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Counting Theory and Addition Rule Confuses Me!

  1. Jul 26, 2004 #1
    How many 16-bit strings contain exactly nine 1's? I said the total number is 2 to the 16th power, so to get half with 1's would be 2 to the 8th, or 256.

    How many 16-bit strings contain at least fourteen 1's? I have no idea.

    When determining a how to get 2 pair in a poker hand, why is getting the denomination of the first pair, then the 2 cards, then the demonitation of the second pair, then the 2 cards wrong? I know you have to get the two denominations first, 13 choose 2 instead of 13 choose 1 and then 12 choose 1, but I don't know why.
     
  2. jcsd
  3. Jul 26, 2004 #2

    AKG

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    I have no idea what you did here. The number of 16-bit strings with nine 1's is equal to the number of ways you can choose 9 spots in 16 (to fill them with ones, leaving the rest with zeroes). That number is:

    [tex]{{16}\choose {9}} = 11440[/tex]
    [itex]{{16}\choose {14}} + {{16}\choose {15}} + {{16}\choose {16}} = 137[/itex]*.
    Notice that:

    [tex]{{13}\choose {2}} = \frac{1}{2} \times {{13}\choose {1}} {{12}\choose {1}}[/tex]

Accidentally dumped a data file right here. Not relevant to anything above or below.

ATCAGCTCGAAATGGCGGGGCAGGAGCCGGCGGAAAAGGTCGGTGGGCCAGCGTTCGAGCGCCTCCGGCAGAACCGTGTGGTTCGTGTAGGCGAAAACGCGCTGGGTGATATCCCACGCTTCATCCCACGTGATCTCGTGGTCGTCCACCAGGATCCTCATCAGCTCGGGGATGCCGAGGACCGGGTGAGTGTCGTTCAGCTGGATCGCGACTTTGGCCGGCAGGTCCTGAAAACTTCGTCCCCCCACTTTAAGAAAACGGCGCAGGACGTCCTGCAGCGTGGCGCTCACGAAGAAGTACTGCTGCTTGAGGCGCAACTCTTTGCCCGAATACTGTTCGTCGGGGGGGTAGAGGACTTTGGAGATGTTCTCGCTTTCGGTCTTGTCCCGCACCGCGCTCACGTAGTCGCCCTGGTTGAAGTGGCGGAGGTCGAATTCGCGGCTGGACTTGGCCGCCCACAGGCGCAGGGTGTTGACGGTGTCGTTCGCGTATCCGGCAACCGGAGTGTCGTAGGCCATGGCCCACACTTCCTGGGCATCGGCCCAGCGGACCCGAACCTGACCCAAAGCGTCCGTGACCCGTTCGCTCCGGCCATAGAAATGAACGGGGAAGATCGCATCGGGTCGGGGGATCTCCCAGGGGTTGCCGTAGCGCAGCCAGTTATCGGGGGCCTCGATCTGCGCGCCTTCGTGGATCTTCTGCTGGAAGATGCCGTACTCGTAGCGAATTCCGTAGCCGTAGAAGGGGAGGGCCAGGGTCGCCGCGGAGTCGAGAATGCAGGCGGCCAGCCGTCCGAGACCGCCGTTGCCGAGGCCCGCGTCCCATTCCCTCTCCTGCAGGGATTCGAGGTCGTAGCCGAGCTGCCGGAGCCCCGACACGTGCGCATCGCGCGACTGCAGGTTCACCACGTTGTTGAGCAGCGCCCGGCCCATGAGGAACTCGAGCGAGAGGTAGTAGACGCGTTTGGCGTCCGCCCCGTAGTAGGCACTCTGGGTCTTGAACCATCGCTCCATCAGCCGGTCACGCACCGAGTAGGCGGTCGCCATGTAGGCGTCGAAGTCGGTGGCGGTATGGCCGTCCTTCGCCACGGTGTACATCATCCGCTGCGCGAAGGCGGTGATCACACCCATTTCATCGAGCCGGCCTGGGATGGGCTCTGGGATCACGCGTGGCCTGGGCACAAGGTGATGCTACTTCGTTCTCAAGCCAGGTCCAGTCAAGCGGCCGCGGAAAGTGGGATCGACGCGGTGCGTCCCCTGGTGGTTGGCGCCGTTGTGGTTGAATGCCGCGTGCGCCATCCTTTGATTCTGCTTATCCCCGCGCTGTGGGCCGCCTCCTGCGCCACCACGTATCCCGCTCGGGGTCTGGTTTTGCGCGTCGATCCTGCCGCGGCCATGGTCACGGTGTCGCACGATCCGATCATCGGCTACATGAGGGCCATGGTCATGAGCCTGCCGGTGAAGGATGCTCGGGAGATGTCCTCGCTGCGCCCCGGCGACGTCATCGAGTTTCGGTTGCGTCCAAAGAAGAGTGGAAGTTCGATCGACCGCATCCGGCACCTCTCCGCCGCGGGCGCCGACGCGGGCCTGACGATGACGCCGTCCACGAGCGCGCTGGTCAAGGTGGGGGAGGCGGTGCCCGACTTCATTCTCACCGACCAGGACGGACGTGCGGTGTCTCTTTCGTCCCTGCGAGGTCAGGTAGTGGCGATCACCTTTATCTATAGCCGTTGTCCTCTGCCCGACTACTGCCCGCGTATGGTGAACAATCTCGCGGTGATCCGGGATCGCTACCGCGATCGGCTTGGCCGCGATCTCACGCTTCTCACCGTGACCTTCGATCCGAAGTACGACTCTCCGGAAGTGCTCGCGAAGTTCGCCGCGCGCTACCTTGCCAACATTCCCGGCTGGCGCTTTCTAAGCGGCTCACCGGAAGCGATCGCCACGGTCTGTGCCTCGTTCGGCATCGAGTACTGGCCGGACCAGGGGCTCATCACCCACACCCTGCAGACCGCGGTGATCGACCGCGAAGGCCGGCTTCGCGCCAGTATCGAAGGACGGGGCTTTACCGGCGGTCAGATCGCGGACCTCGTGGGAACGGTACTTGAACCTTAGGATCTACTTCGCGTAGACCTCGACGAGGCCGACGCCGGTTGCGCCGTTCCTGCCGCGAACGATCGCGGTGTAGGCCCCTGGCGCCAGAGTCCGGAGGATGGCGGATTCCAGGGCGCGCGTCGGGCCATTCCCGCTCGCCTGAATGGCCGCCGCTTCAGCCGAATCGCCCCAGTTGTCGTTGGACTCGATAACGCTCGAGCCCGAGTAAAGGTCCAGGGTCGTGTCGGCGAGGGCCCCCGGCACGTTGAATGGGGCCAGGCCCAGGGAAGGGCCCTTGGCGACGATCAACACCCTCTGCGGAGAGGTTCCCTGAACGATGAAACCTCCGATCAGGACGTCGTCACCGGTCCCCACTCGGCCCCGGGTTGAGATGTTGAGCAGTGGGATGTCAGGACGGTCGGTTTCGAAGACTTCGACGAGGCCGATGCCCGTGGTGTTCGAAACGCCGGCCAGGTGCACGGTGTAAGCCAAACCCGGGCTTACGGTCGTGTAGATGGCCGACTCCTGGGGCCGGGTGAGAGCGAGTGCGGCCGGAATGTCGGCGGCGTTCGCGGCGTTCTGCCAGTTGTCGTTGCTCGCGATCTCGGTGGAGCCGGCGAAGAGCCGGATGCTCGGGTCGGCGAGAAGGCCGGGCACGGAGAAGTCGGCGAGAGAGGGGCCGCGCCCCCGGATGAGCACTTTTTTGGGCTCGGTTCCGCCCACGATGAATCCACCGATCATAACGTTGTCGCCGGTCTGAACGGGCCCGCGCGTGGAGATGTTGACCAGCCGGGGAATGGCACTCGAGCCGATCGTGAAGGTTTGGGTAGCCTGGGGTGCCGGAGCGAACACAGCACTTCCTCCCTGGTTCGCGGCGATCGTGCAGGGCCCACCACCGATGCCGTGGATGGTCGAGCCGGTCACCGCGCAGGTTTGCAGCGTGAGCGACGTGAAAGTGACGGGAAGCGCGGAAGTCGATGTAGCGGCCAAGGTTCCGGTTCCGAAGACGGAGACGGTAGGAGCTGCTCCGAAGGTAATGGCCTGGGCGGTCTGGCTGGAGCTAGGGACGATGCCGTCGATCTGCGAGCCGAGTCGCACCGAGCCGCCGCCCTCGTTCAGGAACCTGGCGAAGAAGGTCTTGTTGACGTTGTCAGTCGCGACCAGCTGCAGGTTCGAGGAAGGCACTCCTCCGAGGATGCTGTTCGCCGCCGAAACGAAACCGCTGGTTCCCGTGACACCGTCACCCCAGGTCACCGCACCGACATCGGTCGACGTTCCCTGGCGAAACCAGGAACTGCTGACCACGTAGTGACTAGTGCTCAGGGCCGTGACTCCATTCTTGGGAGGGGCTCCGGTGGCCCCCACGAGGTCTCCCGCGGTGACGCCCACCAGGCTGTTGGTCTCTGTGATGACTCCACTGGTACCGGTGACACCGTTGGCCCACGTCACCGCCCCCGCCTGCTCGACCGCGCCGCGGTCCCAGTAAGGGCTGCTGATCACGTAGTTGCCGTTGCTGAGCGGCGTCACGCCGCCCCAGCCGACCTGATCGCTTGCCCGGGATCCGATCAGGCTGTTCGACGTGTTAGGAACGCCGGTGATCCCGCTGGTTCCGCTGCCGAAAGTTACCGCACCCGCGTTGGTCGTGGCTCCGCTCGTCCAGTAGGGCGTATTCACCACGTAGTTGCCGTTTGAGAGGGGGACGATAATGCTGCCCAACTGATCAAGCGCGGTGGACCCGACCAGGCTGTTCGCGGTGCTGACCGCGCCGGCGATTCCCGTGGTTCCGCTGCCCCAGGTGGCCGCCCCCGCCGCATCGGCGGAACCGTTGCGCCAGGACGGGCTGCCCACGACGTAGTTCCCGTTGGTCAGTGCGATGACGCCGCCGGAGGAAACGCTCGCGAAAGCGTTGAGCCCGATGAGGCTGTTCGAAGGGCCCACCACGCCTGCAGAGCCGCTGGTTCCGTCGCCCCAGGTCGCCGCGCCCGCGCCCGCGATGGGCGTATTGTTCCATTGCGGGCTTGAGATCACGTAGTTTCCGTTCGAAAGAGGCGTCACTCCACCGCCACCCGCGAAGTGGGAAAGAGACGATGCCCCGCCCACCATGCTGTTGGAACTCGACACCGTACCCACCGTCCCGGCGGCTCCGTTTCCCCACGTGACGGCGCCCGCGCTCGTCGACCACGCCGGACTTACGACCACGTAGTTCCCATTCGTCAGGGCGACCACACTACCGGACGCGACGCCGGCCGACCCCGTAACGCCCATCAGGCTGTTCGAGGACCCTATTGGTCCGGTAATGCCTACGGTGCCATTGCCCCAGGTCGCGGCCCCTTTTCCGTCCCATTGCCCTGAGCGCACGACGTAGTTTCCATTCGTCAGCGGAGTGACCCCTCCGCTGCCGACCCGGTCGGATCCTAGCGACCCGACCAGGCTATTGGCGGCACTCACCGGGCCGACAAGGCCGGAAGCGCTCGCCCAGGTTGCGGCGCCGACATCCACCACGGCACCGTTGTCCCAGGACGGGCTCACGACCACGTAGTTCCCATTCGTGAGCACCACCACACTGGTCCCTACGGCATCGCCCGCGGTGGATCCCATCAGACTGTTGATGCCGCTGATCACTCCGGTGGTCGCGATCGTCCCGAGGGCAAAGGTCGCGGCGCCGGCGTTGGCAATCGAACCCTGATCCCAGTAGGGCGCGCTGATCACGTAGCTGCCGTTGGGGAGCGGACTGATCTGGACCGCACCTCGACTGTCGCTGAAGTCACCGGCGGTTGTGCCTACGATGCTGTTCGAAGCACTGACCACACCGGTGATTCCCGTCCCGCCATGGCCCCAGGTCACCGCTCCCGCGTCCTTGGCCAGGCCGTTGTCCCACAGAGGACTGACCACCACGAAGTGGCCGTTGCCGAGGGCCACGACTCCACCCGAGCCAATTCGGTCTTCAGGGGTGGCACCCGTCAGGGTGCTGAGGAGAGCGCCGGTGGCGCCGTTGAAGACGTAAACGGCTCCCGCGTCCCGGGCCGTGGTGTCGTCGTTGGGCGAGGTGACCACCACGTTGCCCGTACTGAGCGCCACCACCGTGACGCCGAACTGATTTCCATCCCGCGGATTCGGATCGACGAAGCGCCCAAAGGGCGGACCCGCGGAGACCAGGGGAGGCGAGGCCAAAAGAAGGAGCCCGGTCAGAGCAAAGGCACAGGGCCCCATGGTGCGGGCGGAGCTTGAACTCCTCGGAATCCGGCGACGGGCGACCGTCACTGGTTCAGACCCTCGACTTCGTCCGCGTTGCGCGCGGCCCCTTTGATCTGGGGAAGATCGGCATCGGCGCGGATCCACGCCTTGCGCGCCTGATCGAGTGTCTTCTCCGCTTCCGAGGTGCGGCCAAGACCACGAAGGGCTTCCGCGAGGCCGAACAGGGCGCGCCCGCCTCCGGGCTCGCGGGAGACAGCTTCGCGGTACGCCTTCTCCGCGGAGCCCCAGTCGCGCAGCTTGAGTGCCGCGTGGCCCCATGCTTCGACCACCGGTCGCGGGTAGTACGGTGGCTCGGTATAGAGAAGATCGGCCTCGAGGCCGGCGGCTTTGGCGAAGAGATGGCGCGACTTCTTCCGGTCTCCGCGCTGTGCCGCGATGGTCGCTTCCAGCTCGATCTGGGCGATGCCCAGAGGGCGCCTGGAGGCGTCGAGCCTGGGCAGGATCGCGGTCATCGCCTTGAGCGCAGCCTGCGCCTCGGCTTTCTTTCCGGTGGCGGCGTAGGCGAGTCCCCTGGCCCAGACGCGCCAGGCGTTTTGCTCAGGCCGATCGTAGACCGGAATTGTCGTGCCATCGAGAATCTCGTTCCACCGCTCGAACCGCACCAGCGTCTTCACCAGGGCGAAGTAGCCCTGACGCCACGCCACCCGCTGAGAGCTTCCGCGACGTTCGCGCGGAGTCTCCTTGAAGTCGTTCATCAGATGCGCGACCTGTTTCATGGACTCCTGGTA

That is, the stuff on the left is 1/2 the stuff on the right. Now why is the stuff on the left right? Because it correctly treats choosing 5 and J as denominations the same as choosing J and 5, whereas your approach treats them as two different cases, so you'd have to divide by 2 (which is already done if you do it the way you know you're supposed to).

    *EDIT: Missed the part that said, "at least"
     
    Last edited: Jul 27, 2004
  4. Jul 27, 2004 #3
    I don't think [itex]{{16}\choose {14}}[/itex] is the correct answer to the second problem, seeing as he's asking for the number of 16-bit strings with /at least/ 14 ones. That means you have to count the number of strings with 15 ones and 16 ones as well. So the answer should be:

    [tex]{{16}\choose {14}} + {{16}\choose {15}} + {{16}\choose {16}}.[/tex]
     
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